20Vehicular Collisions (6 of 6) Significant MOIs include the following findings:Death of an occupant in the vehicleSevere deformity of vehicle or intrusion into vehicleAltered mental statusEjection from the vehicle
21Frontal Collisions (1 of 5) Evaluate supplemental restraint systemSeatbelts and air bags are effective in preventing a second collision inside the motor vehicle.Air bags decrease the severity of deceleration injuries.Air bags decrease injury to the chest, face, and head.
22Frontal Collisions (2 of 5) Despite air bags, suspect injuries to:Extremities (resulting from the second collision)Internal organs (resulting from the third collision)
23Frontal Collisions (3 of 5) Children shorter than 4' 9" should ride in the rear seat.In a pickup truck or single-seated vehicle, the air bag should be turned off.Remember that if the air bag did not inflate during the accident, it may deploy during extrication.
24Frontal Collisions (4 of 5) Remember that supplemental restraint systems can cause harm whether they are used properly or improperly.
29Lateral Collisions (2 of 3) A vehicle struck from the side is usually struck above its center of gravity.Begins to rock away from the side of impactResults in the passenger sustaining a lateral whiplash injury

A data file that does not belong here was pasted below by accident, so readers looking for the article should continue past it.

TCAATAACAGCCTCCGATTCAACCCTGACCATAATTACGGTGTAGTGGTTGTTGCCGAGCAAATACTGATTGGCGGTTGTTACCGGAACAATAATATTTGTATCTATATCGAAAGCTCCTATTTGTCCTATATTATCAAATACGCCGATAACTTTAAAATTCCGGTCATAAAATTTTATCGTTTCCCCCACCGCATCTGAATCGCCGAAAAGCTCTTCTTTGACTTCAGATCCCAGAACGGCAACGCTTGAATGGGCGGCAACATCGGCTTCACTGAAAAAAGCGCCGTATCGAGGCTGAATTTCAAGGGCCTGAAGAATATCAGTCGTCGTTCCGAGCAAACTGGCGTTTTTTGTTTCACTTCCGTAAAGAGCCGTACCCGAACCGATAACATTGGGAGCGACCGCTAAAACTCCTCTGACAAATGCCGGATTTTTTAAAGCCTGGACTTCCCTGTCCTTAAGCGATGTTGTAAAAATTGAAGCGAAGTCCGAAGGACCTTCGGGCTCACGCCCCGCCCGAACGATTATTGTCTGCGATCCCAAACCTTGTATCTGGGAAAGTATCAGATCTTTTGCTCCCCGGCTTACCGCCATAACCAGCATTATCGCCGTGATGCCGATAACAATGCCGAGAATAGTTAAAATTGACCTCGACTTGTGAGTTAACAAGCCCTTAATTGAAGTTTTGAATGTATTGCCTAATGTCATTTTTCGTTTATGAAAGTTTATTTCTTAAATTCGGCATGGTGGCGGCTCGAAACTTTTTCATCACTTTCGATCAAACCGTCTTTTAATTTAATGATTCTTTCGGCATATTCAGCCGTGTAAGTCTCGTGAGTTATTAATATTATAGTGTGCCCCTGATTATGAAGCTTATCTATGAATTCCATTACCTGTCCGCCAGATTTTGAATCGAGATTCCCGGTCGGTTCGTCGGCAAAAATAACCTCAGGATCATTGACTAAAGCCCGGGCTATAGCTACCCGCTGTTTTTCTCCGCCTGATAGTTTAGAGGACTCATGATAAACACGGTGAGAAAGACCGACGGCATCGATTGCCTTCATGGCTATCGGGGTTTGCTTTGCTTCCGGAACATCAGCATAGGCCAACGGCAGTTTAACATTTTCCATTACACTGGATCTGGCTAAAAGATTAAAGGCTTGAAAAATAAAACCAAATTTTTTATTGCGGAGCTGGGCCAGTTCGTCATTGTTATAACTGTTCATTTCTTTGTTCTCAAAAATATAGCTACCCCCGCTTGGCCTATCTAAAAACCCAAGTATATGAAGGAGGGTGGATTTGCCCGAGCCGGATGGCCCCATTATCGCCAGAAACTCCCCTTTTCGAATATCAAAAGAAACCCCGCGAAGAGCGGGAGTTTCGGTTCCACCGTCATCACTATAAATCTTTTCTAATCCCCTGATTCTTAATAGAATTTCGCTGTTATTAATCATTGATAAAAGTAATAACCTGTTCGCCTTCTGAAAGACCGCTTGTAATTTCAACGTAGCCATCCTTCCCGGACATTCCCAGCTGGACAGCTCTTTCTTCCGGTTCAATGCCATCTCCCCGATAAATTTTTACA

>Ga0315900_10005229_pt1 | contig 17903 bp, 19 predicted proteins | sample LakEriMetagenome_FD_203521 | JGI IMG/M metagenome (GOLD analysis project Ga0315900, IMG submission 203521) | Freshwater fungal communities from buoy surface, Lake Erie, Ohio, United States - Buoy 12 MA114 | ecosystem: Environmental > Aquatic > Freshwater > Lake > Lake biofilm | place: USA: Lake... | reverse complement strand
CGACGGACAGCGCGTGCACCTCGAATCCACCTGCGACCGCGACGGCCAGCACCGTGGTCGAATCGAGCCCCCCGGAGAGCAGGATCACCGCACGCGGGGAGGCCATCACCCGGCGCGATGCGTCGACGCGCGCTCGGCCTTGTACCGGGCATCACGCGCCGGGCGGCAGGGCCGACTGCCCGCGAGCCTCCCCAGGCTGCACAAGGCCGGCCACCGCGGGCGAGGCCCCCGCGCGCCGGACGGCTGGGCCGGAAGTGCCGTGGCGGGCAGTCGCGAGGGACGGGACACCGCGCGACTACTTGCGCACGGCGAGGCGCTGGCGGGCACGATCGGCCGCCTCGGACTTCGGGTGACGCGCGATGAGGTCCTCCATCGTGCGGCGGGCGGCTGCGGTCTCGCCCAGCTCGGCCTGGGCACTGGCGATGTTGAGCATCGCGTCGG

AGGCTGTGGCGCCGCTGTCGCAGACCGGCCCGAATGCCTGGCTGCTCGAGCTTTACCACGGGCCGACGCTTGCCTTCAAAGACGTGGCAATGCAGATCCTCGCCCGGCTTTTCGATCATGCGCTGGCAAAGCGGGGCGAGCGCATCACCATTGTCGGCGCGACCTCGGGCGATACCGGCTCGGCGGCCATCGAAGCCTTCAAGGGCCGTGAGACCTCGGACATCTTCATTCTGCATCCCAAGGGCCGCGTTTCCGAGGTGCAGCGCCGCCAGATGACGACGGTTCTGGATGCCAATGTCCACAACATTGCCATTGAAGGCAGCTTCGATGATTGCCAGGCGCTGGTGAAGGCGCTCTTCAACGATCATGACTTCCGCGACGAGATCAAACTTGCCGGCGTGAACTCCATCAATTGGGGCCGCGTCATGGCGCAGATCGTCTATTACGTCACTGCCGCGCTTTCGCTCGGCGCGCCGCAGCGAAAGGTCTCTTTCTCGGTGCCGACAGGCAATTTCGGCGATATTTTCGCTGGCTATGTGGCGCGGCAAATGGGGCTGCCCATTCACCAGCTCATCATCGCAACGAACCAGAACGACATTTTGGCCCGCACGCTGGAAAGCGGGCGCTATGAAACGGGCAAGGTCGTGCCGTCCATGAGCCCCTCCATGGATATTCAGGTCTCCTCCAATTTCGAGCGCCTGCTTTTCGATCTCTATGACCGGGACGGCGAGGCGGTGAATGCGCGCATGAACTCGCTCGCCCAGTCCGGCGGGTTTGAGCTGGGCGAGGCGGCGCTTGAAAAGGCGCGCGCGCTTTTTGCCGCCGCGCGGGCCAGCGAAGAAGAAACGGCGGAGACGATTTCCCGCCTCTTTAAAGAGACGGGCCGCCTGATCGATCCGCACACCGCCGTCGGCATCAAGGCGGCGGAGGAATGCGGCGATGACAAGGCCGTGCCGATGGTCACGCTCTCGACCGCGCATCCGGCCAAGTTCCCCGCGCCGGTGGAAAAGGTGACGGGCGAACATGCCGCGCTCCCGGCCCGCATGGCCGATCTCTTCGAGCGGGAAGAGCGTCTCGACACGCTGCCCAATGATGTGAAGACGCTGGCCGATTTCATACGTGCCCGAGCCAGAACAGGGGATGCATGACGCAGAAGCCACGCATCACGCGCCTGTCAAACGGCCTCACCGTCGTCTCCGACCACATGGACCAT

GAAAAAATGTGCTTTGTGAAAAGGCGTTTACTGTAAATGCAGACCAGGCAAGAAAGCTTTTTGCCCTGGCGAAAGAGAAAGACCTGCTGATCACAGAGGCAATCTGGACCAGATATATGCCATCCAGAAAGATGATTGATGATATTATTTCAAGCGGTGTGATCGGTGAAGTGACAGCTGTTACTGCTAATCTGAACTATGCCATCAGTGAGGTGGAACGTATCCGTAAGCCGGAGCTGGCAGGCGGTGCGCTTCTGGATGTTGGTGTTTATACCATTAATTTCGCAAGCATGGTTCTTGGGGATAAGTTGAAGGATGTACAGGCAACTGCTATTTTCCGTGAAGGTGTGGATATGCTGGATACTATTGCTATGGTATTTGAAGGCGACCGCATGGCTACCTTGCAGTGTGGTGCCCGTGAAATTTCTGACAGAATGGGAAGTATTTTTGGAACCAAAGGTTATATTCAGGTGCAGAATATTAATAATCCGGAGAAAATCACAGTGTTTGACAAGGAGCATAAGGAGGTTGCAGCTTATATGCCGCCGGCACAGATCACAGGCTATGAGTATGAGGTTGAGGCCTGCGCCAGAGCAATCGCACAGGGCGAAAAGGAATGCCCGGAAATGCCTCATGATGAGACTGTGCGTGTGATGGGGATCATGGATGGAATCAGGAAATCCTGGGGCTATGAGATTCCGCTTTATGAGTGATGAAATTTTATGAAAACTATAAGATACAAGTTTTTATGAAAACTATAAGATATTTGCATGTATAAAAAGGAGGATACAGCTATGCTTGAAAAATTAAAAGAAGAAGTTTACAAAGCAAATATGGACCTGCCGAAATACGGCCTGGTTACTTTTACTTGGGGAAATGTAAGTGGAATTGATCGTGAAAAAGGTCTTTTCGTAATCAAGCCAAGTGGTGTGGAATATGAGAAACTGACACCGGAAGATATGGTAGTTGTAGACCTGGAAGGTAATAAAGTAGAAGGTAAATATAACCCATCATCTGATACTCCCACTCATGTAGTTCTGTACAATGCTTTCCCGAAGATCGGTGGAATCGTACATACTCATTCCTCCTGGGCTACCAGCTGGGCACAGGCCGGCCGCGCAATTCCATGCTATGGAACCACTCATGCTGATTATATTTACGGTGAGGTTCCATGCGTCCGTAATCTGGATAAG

30Lateral Collisions (3 of 3) If substantial intrusion into the passenger compartment, suspect:Lateral chest and abdomen injuries on the side of the impactPossible fractures of the lower extremities, pelvis, and ribsOrgan damage from the third collision
31Rollover Crashes Large trucks and sport utility vehicles are prone. Injuries depend on whether the passenger was restrained.Most common life-threatening event is ejection or partial ejection of the passenger from the vehicle.
32Rotational Collisions Spins are conceptually similar to rollovers.Opportunities for the vehicle to strike objectsSuch as utility poles
33Car Versus Pedestrian (1 of 2) Injuries are often graphic and apparent.Can also be serious unseen injuriesYou should determine:Speed of the vehicleWhether the patient was thrown through the airWhether the patient was struck and pulled under the vehicle
34Car Versus Pedestrian (2 of 2) Evaluate the vehicle that struck the patient for structural damage.ALS backup should be summoned for any patients who have sustained a significant MOI.
36Car Versus Bicycle (2 of 2) Presume that the patient has sustained an injury to the spinal column, or spinal cord, until proven otherwise at the hospital.Spinal stabilization must be initiated and maintained during the encounter.
37Car Versus Motorcycle (1 of 4) Protection using:HelmetLeather or abrasion-resistant clothingBootsCollisions usually occur against larger vehicles or stationary objects.
38Car Versus Motorcycle (2 of 4) When you are assessing the scene, attention should be given to the:Deformity of the motorcycleSide of most damageDistance of skid in the roadExtent and location of deformity in the helmet